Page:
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Seniors Can Maintain a Sharp, Healthy Mind

Ever wonder what happens to your brain as you age? It turns out there is a reason why seniors may become more forgetful. Their brains shrink in volume over time. Seniors lose neurons as they age, and the neurons that they do have can slow down when the brain sends messages. To top it all off, fat deposits can pile up in the brain, causing blood flow to slow down.

All these factors help explain why senior loved ones end up forgetting their email password and where they left their keys. Thankfully, there are ways to combat the signs of an aging mind. While our goal at Capital Senior Living is to enrich the lives of our residents by providing an environment that is physically, mentally, spiritually and emotionally stimulating, seniors can also help themselves by adding stimulating brain activities, an active routine, a healthy diet and daily socialization into their routines.

Stimulate the Brain

Failing to use your mind as you age can contribute to decreased cognitive function. However, through mental exercises, senior loved ones can improve memory loss by 30 percent to 50 percent. Try playing some challenging board games or doing crosswords and puzzles. Chess and Scrabble also are great for putting the brain to work.

Reading can also help fire your neurons. Many Capital Senior Living communities boast fully stocked libraries where residents can pick up a suspense, romance or biography novel for pleasure reading. Seniors also can get a daily, weekly or monthly subscription to a newspaper or magazine at many of our locations. It will help them stay on top of current events and exercise their minds all at the same time. Joining or starting a book club with fellow neighbors or at a local senior center are ways to socialize and keep seniors motivated to read.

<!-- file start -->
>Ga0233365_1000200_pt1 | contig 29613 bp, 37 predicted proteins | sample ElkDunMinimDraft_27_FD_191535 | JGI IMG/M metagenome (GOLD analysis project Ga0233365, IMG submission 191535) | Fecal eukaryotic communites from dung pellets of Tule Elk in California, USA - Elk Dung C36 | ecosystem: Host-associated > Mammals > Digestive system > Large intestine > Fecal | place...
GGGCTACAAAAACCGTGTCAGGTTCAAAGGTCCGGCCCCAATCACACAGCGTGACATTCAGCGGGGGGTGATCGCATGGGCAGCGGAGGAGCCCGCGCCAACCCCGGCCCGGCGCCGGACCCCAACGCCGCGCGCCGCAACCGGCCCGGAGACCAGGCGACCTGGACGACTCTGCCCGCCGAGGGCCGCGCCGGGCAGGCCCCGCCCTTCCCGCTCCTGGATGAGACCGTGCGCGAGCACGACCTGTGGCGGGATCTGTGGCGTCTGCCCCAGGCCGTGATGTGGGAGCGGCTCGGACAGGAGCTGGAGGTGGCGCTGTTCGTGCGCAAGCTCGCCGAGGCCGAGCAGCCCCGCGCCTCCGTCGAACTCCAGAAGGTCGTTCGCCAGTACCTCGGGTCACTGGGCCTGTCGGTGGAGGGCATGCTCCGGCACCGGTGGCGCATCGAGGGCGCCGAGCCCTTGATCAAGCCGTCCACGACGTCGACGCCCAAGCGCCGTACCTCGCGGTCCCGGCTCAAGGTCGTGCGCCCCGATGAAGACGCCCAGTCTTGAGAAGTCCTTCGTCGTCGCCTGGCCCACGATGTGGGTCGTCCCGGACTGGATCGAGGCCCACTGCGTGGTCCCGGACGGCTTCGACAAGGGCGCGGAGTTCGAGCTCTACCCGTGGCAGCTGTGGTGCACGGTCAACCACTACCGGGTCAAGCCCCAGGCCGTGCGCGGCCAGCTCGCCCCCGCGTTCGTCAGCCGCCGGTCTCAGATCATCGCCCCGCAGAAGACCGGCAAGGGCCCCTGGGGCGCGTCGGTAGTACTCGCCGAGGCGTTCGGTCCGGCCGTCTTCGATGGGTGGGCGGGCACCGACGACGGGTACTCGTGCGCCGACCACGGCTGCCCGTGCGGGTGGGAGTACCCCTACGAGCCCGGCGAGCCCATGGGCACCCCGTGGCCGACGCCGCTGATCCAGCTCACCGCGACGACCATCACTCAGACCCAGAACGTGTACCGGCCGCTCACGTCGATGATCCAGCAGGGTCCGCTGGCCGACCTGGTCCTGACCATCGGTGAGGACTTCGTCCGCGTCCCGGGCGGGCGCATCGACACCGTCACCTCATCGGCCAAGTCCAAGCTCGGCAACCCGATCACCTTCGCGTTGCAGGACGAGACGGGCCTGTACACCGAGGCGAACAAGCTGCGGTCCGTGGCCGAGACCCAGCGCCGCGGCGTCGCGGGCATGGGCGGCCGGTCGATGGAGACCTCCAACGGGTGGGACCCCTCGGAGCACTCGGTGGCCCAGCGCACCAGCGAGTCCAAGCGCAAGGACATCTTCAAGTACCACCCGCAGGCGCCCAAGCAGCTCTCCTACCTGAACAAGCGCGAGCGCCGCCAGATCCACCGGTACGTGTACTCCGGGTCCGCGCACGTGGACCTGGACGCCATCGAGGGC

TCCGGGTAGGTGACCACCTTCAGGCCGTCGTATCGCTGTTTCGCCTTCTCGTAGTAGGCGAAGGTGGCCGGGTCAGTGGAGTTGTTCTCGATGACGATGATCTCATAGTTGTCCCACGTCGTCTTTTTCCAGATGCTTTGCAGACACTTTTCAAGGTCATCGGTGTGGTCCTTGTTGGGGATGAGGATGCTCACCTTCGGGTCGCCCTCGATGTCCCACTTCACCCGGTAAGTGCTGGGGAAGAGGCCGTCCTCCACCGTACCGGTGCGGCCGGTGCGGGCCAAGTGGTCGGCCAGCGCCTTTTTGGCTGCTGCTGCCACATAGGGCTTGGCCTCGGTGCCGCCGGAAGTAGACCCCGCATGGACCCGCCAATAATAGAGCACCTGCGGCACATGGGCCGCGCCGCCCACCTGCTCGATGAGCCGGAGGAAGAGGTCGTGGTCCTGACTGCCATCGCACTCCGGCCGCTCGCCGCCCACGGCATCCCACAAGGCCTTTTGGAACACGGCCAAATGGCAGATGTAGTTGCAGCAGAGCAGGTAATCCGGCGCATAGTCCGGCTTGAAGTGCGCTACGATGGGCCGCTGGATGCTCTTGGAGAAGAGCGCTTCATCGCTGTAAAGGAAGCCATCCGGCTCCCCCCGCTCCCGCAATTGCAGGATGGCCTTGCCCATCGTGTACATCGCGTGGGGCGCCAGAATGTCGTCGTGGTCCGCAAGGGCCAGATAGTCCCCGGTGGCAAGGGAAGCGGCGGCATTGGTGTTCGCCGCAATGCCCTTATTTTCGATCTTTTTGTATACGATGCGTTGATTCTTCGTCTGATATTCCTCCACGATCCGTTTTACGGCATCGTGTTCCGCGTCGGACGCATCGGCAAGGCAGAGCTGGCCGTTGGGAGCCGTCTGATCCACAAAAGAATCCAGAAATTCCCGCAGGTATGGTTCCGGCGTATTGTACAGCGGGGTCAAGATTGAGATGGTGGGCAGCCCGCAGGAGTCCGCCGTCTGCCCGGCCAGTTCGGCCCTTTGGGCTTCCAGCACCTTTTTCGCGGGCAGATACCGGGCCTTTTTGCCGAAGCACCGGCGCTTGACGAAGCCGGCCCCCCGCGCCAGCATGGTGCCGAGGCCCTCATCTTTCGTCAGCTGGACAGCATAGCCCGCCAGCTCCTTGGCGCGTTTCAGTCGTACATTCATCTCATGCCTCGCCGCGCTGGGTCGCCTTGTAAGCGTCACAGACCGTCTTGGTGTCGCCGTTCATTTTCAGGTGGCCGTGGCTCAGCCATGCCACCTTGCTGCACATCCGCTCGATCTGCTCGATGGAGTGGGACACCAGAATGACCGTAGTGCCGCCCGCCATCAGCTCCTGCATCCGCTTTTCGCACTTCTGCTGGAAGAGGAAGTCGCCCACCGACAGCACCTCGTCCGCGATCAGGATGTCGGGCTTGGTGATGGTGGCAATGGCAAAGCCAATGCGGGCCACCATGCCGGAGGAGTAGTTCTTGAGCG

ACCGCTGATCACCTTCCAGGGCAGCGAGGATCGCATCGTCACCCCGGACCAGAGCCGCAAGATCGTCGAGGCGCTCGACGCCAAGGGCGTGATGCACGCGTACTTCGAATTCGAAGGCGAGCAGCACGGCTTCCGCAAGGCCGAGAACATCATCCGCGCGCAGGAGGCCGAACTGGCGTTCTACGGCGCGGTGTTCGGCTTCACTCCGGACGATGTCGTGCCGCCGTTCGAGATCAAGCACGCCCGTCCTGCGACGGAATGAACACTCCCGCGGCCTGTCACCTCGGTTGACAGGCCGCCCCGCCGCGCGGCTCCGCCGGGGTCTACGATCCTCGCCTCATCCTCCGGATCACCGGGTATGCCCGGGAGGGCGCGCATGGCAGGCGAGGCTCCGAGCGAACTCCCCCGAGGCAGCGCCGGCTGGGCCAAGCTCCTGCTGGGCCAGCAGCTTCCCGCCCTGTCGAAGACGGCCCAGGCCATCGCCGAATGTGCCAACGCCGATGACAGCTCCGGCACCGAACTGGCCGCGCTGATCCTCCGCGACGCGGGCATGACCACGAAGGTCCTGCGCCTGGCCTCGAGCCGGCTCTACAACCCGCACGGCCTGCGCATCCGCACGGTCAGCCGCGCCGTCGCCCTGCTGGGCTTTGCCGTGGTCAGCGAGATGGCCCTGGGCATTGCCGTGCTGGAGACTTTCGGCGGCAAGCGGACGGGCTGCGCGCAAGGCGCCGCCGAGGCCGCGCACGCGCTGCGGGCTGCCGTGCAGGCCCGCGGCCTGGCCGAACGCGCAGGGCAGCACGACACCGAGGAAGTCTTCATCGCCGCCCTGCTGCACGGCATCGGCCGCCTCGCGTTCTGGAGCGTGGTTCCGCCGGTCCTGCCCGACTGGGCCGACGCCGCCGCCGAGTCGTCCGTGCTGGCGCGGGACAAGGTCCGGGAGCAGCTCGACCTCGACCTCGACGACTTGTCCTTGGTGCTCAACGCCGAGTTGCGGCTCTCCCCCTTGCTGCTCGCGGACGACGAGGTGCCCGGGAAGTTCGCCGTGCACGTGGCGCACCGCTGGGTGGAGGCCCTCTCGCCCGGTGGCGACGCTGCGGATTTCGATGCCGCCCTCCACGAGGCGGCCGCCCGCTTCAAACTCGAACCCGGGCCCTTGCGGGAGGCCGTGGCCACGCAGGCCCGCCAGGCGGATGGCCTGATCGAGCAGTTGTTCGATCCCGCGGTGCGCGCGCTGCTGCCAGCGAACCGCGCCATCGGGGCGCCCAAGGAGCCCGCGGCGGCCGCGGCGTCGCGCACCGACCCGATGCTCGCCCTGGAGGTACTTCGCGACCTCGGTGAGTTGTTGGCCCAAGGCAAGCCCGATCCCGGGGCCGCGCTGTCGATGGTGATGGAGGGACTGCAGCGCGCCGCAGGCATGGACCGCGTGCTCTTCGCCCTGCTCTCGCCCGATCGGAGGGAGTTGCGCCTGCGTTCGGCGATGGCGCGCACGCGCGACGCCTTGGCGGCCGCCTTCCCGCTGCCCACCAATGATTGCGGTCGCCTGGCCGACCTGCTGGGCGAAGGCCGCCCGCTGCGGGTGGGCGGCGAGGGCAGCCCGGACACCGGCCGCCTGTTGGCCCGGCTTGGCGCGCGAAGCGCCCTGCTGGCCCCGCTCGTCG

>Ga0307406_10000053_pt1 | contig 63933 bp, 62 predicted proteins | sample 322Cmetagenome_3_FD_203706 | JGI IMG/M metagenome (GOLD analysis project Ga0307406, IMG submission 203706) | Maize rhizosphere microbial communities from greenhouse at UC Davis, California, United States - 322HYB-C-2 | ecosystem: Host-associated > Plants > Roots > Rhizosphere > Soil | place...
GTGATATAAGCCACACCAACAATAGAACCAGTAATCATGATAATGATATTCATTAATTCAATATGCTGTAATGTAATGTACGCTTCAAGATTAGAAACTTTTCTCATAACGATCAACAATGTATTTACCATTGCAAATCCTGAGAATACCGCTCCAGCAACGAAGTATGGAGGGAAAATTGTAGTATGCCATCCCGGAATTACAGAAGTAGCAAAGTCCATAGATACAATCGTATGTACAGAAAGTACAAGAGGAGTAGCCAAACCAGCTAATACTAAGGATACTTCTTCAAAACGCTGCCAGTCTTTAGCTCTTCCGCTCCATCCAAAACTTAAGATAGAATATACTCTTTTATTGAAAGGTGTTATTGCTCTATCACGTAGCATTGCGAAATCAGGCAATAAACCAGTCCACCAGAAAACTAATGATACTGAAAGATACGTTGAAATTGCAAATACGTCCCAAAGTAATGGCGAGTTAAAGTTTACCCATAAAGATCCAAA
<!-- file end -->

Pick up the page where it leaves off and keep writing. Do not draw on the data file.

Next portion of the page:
If a senior loved one is feeling truly inspired, have him or her try writing a story of their own. Writing has been proven to have positive effects on the brain — similar to reading.

It’s never too late to try something new. Learning a new language, instrument and/or hobby can promote a senior’s brain health while also boosting their mood. Dr. Sevil Yaşar, M.D., Ph.D., and Associate Professor of Medicine & Neurology at Johns Hopkins School of Medicine, says: “I recommend cognitive engagement to my patients more than any medication. Research has shown that learning something new is more beneficial to your brain than just doing the same thing. If you’ve always wanted to learn Spanish, then take a class, or learn to play the piano. Trying something new that pushes the brain and works the untouched areas can be very useful.”

Avoid Smoking and Drinking

Excessive smoking and drinking can be damaging to a body no matter how old a person is. However, at an older age, smoking and drinking can cause more harm. In addition to increasing chances of heart disease and cancer, smoking and drinking during the middle age years can double the risk of dementia and Alzheimer’s later in life. Seniors can lower their chances of these issues by limiting their alcohol intake and avoiding cigarettes completely.